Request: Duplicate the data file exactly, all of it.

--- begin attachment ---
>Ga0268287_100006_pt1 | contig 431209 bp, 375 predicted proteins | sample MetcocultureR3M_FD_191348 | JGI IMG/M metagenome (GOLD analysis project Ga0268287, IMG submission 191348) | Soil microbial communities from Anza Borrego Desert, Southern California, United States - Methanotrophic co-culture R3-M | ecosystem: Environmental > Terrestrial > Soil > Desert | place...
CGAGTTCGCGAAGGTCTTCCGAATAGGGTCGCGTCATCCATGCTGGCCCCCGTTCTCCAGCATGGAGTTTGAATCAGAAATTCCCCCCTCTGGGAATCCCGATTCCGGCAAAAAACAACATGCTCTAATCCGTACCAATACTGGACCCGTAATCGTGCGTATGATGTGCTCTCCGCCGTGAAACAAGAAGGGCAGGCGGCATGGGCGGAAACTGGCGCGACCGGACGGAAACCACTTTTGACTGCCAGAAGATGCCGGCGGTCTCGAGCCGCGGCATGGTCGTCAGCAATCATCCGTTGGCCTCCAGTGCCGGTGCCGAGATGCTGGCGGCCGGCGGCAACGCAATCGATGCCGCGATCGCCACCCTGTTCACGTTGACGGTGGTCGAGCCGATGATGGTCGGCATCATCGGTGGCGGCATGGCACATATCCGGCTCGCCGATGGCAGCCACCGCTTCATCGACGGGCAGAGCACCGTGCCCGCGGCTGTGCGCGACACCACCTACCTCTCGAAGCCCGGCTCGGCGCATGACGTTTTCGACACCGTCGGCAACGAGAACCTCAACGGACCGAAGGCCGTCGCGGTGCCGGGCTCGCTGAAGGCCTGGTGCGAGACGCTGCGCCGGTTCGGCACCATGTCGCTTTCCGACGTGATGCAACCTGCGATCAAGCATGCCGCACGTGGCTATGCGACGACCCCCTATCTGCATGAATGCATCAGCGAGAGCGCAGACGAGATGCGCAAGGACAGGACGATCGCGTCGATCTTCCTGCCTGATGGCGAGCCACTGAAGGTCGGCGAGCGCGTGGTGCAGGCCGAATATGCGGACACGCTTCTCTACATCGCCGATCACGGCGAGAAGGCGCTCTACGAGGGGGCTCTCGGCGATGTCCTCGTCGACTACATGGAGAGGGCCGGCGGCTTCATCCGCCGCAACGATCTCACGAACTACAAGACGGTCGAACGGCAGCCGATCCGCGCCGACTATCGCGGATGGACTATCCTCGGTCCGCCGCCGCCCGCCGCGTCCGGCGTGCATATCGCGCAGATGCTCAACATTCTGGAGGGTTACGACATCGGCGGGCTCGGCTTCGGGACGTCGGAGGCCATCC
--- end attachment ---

>Ga0268287_100006_pt1 | contig 431209 bp, 375 predicted proteins | sample MetcocultureR3M_FD_191348 | JGI IMG/M metagenome (GOLD analysis project Ga0268287, IMG submission 191348) | Soil microbial communities from Anza Borrego Desert, Southern California, United States - Methanotrophic co-culture R3-M | ecosystem: Environmental > Terrestrial > Soil > Desert | place...
CGAGTTCGCGAAGGTCTTCCGAATAGGGTCGCGTCATCCATGCTGGCCCCCGTTCTCCAGCATGGAGTTTGAATCAGAAATTCCCCCCTCTGGGAATCCCGATTCCGGCAAAAAACAACATGCTCTAATCCGTACCAATACTGGACCCGTAATCGTGCGTATGATGTGCTCTCCGCCGTGAAACAAGAAGGGCAGGCGGCATGGGCGGAAACTGGCGCGACCGGACGGAAACCACTTTTGACTGCCAGAAGATGCCGGCGGTCTCGAGCCGCGGCATGGTCGTCAGCAATCATCCGTTGGCCTCCAGTGCCGGTGCCGAGATGCTGGCGGCCGGCGGCAACGCAATCGATGCCGCGATCGCCACCCTGTTCACGTTGACGGTGGTCGAGCCGATGATGGTCGGCATCATCGGTGGCGGCATGGCACATATCCGGCTCGCCGATGGCAGCCACCGCTTCATCGACGGGCAGAGCACCGTGCCCGCGGCTGTGCGCGACACCACCTACCTCTCGAAGCCCGGCTCGGCGCATGACGTTTTCGACACCGTCGGCAACGAGAACCTCAACGGACCGAAGGCCGTCGCGGTGCCGGGCTCGCTGAAGGCCTGGTGCGAGACGCTGCGCCGGTTCGGCACCATGTCGCTTTCCGACGTGATGCAACCTGCGATCAAGCATGCCGCACGTGGCTATGCGACGACCCCCTATCTGCATGAATGCATCAGCGAGAGCGCAGACGAGATGCGCAAGGACAGGACGATCGCGTCGATCTTCCTGCCTGATGGCGAGCCACTGAAGGTCGGCGAGCGCGTGGTGCAGGCCGAATATGCGGACACGCTTCTCTACATCGCCGATCACGGCGAGAAGGCGCTCTACGAGGGGGCTCTCGGCGATGTCCTCGTCGACTACATGGAGAGGGCCGGCGGCTTCATCCGCCGCAACGATCTCACGAACTACAAGACGGTCGAACGGCAGCCGATCCGCGCCGACTATCGCGGATGGACTATCCTCGGTCCGCCGCCGCCCGCCGCGTCCGGCGTGCATATCGCGCAGATGCTCAACATTCTGGAGGGTTACGACATCGGCGGGCTCGGCTTCGGGACGTCGGAGGCCATCC